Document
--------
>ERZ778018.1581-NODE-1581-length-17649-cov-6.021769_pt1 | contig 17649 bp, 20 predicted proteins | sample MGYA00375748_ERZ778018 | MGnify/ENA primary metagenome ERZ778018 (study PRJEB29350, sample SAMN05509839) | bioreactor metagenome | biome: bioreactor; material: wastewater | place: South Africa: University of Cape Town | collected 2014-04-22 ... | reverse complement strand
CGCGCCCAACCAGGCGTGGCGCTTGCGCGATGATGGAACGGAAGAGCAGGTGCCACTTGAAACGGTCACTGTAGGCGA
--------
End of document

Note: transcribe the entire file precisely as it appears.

>ERZ778018.1581-NODE-1581-length-17649-cov-6.021769_pt1 | contig 17649 bp, 20 predicted proteins | sample MGYA00375748_ERZ778018 | MGnify/ENA primary metagenome ERZ778018 (study PRJEB29350, sample SAMN05509839) | bioreactor metagenome | biome: bioreactor; material: wastewater | place: South Africa: University of Cape Town | collected 2014-04-22 ... | reverse complement strand
CGCGCCCAACCAGGCGTGGCGCTTGCGCGATGATGGAACGGAAGAGCAGGTGCCACTTGAAACGGTCACTGTAGGCGA